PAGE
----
Professor, Department of Economics, Uppsala University

Professor II, University of Oslo

Affiliated researcher, Uppsala Center for Labor Studies (UCLS)

Research fellow, Institute for the Study of Labor (IZA), Bonn

Affiliated researcher, Institute for evaluation of labour market and education policy (IFAU), Uppsala

Member of Executive Committee European Association of Labour Economists

My research topics cover most aspects of the labor market, both from a micro and macro perspective. Some of my work has turned out to be policy relevant, and I have written a few policy-oriented books and reports on the Swedish labor market and participated in government commissions on various labor-related topics. Many of my papers analyze the role of firms on the labor market - as nodes in social networks, as the hiring agents when young workers transition from school to work, and as determinants of productivity and wages. Below are some examples of my most recent research output. (Go here for a complete list of academic publications.)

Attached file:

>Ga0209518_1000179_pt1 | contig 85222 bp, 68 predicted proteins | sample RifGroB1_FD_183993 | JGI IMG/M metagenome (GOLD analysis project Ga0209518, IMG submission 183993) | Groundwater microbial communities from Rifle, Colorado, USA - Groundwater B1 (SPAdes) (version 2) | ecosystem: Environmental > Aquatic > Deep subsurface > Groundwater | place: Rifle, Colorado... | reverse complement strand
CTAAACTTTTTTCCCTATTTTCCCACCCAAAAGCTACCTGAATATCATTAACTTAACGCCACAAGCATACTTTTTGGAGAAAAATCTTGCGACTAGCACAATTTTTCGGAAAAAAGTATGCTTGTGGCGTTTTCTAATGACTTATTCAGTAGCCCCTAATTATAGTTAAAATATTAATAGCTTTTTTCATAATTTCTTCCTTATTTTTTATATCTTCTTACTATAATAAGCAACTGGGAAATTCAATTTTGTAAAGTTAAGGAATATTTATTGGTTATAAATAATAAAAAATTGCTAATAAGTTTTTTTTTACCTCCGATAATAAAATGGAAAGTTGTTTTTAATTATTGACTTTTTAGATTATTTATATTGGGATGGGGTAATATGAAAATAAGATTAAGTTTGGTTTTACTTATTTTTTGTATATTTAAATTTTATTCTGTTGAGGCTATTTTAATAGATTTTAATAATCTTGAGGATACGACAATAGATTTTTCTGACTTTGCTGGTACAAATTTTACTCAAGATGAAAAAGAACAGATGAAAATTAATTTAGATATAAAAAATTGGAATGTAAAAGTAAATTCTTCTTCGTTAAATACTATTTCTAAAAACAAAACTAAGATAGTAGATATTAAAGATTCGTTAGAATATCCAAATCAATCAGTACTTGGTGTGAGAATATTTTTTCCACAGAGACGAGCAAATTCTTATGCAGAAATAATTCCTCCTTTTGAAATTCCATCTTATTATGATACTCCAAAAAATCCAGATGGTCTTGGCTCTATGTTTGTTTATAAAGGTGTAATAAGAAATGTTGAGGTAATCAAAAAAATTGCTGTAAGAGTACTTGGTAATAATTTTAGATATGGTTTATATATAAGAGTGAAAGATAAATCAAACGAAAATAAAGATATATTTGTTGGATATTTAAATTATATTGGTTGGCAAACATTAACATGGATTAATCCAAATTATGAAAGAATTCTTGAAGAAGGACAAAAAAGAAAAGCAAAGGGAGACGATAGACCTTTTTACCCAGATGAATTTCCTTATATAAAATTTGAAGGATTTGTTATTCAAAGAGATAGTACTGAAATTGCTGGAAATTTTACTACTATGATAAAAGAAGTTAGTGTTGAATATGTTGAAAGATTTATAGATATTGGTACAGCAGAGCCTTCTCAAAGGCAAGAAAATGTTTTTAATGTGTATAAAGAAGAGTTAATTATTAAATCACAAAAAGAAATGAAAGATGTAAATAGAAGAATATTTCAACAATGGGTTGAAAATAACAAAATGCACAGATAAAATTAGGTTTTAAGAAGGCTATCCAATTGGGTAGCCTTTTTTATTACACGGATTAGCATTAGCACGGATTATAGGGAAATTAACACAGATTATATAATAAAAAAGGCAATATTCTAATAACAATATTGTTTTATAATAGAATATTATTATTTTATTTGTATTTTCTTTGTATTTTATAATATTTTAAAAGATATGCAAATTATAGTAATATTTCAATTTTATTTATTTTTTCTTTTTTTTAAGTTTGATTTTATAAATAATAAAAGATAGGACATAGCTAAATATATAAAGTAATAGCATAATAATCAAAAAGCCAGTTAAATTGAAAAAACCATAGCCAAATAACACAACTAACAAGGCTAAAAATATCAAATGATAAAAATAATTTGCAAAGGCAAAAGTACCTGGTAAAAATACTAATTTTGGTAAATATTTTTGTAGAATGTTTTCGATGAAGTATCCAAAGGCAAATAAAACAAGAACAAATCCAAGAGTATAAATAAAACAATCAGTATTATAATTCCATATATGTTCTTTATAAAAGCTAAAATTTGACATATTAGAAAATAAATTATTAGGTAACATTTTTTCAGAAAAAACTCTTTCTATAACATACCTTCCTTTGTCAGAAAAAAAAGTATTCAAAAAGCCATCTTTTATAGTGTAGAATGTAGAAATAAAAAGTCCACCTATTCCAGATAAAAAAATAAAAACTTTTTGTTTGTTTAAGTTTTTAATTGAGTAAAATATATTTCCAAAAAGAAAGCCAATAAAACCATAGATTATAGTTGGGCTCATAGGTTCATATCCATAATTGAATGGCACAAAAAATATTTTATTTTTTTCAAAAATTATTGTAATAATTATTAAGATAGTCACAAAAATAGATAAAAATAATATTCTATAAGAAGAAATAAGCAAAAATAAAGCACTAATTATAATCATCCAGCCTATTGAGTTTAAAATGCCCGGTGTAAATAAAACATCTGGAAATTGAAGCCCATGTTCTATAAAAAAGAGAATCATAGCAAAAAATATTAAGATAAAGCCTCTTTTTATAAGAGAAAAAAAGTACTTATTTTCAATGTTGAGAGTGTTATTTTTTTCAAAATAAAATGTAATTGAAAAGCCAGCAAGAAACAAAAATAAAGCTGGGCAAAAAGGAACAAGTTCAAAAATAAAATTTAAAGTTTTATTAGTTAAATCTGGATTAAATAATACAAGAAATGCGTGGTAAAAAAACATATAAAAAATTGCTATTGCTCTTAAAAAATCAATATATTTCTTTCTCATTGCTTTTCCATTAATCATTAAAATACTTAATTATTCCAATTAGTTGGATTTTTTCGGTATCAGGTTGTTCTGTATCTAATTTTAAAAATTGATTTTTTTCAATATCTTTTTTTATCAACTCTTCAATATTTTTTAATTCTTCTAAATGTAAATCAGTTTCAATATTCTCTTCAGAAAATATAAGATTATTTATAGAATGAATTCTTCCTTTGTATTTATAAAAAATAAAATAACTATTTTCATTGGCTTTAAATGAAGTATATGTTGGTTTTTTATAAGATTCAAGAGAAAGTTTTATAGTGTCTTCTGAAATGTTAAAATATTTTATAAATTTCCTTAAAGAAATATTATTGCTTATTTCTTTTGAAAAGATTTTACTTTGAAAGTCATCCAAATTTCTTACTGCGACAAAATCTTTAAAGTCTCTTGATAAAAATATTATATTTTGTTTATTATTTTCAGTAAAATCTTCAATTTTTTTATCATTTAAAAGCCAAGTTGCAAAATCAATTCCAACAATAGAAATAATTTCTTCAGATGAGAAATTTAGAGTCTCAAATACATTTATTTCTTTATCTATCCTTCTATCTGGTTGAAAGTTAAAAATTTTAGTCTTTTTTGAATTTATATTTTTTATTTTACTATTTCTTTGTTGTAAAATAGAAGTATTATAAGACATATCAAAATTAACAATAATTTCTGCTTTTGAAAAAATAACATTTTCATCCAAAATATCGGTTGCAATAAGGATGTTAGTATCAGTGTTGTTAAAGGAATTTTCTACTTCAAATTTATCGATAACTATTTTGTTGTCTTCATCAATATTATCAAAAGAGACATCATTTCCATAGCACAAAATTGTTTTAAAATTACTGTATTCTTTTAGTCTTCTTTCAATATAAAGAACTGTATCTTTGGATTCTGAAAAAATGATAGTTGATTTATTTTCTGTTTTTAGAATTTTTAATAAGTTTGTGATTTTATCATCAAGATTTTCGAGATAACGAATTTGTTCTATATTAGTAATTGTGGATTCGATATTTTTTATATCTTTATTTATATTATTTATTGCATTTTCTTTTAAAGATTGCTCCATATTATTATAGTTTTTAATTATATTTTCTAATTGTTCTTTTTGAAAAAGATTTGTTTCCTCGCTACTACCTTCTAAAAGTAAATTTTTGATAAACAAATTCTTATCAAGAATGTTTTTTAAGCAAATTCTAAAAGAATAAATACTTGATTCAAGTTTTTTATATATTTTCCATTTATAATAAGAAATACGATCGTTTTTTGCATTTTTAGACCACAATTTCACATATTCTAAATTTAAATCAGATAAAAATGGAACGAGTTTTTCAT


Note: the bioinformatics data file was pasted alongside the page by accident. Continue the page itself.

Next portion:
Recent work on... networks

Eliason M, L Hensvik, F Kramarz and ON Skans "Social Connections and the Sorting of Workers to Firms" Forthcoming, Journal of Econometrics. [Job search through social connections leads to less sorting inequality than market matching, even thought high wage workers are more likely to be connected to other high wage workers, and to high wage firms. This is because low-wage firms are more likely to make use of their connections, in particular when hiring high wage workers. ]

Hensvik L, D Müller and O N Skans "Connecting the young: high school graduates' matching to first jobs in booms and great recessions" IFAU Working paper 2017:2 Forthcoming, Economic Journal [School-to-work transitions very often rely on connections established through market work during high school. These connections are particularly important during recessions.]

...wage setting, matching, productivity and technology